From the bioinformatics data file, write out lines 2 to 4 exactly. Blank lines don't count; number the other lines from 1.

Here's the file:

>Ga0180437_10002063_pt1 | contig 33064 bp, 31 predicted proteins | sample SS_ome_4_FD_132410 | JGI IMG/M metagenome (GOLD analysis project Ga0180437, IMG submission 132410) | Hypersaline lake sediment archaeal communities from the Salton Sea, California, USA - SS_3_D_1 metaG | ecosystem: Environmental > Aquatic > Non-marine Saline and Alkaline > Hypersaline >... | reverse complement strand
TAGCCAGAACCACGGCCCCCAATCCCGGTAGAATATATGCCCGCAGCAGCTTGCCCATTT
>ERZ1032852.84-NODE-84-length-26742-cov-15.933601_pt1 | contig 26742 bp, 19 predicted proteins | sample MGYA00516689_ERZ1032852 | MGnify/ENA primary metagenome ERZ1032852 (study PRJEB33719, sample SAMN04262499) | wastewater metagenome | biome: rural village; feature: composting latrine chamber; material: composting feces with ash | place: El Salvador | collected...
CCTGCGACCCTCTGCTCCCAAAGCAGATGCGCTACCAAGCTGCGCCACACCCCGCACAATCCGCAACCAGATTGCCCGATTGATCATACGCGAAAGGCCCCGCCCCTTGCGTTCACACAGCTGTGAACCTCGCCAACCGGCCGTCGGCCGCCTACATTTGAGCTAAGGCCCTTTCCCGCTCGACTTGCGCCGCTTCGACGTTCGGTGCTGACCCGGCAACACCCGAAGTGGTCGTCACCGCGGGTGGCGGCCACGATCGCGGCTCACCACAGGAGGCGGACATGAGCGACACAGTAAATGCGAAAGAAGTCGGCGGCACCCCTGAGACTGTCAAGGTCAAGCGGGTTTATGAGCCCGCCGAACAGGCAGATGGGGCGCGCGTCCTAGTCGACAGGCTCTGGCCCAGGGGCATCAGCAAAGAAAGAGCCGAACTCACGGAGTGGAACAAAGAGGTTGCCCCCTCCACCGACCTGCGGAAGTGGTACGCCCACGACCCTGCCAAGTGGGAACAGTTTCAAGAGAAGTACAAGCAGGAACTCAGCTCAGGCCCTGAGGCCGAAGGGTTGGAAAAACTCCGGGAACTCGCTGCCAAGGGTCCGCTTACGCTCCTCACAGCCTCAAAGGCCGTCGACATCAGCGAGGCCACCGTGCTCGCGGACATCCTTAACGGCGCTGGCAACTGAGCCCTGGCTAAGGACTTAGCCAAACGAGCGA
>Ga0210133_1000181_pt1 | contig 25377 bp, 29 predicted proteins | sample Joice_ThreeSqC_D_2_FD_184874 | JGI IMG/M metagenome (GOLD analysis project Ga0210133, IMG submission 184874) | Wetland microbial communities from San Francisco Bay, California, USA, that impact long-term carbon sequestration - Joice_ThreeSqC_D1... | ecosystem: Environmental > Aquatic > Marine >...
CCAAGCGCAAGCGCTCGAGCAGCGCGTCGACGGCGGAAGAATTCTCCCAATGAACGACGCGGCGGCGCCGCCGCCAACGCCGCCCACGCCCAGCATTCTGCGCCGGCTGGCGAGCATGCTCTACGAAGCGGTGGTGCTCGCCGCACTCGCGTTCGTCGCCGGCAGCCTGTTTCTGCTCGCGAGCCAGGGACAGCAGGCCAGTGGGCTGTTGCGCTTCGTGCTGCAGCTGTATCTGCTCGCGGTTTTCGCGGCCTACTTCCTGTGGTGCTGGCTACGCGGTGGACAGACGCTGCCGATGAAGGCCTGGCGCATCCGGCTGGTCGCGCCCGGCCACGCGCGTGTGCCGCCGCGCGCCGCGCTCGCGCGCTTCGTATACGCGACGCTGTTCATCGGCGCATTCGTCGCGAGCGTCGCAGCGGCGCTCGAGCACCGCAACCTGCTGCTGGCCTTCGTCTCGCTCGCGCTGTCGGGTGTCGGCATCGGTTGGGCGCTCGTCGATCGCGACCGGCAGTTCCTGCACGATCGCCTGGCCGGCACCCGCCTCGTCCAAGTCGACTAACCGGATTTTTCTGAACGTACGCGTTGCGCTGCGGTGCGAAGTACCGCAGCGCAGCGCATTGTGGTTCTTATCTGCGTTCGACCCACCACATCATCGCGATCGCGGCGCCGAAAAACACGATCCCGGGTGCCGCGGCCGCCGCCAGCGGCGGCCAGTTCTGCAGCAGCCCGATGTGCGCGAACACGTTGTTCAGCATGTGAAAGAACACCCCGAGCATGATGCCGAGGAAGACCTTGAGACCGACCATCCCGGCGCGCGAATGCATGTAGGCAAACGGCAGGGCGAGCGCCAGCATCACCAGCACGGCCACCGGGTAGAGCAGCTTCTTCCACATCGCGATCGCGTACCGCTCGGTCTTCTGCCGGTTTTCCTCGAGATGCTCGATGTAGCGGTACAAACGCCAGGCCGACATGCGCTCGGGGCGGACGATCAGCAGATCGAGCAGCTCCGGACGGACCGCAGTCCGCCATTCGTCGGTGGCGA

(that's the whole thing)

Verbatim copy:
TAGCCAGAACCACGGCCCCCAATCCCGGTAGAATATATGCCCGCAGCAGCTTGCCCATTT
>ERZ1032852.84-NODE-84-length-26742-cov-15.933601_pt1 | contig 26742 bp, 19 predicted proteins | sample MGYA00516689_ERZ1032852 | MGnify/ENA primary metagenome ERZ1032852 (study PRJEB33719, sample SAMN04262499) | wastewater metagenome | biome: rural village; feature: composting latrine chamber; material: composting feces with ash | place: El Salvador | collected...
CCTGCGACCCTCTGCTCCCAAAGCAGATGCGCTACCAAGCTGCGCCACACCCCGCACAATCCGCAACCAGATTGCCCGATTGATCATACGCGAAAGGCCCCGCCCCTTGCGTTCACACAGCTGTGAACCTCGCCAACCGGCCGTCGGCCGCCTACATTTGAGCTAAGGCCCTTTCCCGCTCGACTTGCGCCGCTTCGACGTTCGGTGCTGACCCGGCAACACCCGAAGTGGTCGTCACCGCGGGTGGCGGCCACGATCGCGGCTCACCACAGGAGGCGGACATGAGCGACACAGTAAATGCGAAAGAAGTCGGCGGCACCCCTGAGACTGTCAAGGTCAAGCGGGTTTATGAGCCCGCCGAACAGGCAGATGGGGCGCGCGTCCTAGTCGACAGGCTCTGGCCCAGGGGCATCAGCAAAGAAAGAGCCGAACTCACGGAGTGGAACAAAGAGGTTGCCCCCTCCACCGACCTGCGGAAGTGGTACGCCCACGACCCTGCCAAGTGGGAACAGTTTCAAGAGAAGTACAAGCAGGAACTCAGCTCAGGCCCTGAGGCCGAAGGGTTGGAAAAACTCCGGGAACTCGCTGCCAAGGGTCCGCTTACGCTCCTCACAGCCTCAAAGGCCGTCGACATCAGCGAGGCCACCGTGCTCGCGGACATCCTTAACGGCGCTGGCAACTGAGCCCTGGCTAAGGACTTAGCCAAACGAGCGA